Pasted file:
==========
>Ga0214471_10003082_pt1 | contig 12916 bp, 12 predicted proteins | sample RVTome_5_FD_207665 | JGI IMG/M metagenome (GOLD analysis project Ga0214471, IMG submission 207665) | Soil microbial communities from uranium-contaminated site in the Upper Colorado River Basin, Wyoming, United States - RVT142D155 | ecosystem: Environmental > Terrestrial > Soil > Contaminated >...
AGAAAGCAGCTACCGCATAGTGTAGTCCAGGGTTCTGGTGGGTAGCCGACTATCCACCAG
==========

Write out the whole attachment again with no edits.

>Ga0214471_10003082_pt1 | contig 12916 bp, 12 predicted proteins | sample RVTome_5_FD_207665 | JGI IMG/M metagenome (GOLD analysis project Ga0214471, IMG submission 207665) | Soil microbial communities from uranium-contaminated site in the Upper Colorado River Basin, Wyoming, United States - RVT142D155 | ecosystem: Environmental > Terrestrial > Soil > Contaminated >...
AGAAAGCAGCTACCGCATAGTGTAGTCCAGGGTTCTGGTGGGTAGCCGACTATCCACCAG